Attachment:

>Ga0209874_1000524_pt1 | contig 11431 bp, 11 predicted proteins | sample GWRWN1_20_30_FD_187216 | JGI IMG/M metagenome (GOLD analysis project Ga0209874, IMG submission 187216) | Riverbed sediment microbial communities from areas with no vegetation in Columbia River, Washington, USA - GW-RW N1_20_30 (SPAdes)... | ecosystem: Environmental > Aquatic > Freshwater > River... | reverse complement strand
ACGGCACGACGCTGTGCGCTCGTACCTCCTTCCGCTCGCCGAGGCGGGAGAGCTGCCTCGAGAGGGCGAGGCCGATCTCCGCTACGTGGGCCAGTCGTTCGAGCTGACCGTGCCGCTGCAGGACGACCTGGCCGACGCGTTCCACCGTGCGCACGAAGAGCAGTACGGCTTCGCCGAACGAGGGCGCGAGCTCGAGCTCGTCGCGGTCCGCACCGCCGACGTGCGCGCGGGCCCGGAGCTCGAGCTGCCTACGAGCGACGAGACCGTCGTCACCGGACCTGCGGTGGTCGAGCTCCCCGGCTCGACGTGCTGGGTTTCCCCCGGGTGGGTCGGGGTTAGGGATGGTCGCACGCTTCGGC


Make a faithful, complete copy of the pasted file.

>Ga0209874_1000524_pt1 | contig 11431 bp, 11 predicted proteins | sample GWRWN1_20_30_FD_187216 | JGI IMG/M metagenome (GOLD analysis project Ga0209874, IMG submission 187216) | Riverbed sediment microbial communities from areas with no vegetation in Columbia River, Washington, USA - GW-RW N1_20_30 (SPAdes)... | ecosystem: Environmental > Aquatic > Freshwater > River... | reverse complement strand
ACGGCACGACGCTGTGCGCTCGTACCTCCTTCCGCTCGCCGAGGCGGGAGAGCTGCCTCGAGAGGGCGAGGCCGATCTCCGCTACGTGGGCCAGTCGTTCGAGCTGACCGTGCCGCTGCAGGACGACCTGGCCGACGCGTTCCACCGTGCGCACGAAGAGCAGTACGGCTTCGCCGAACGAGGGCGCGAGCTCGAGCTCGTCGCGGTCCGCACCGCCGACGTGCGCGCGGGCCCGGAGCTCGAGCTGCCTACGAGCGACGAGACCGTCGTCACCGGACCTGCGGTGGTCGAGCTCCCCGGCTCGACGTGCTGGGTTTCCCCCGGGTGGGTCGGGGTTAGGGATGGTCGCACGCTTCGGC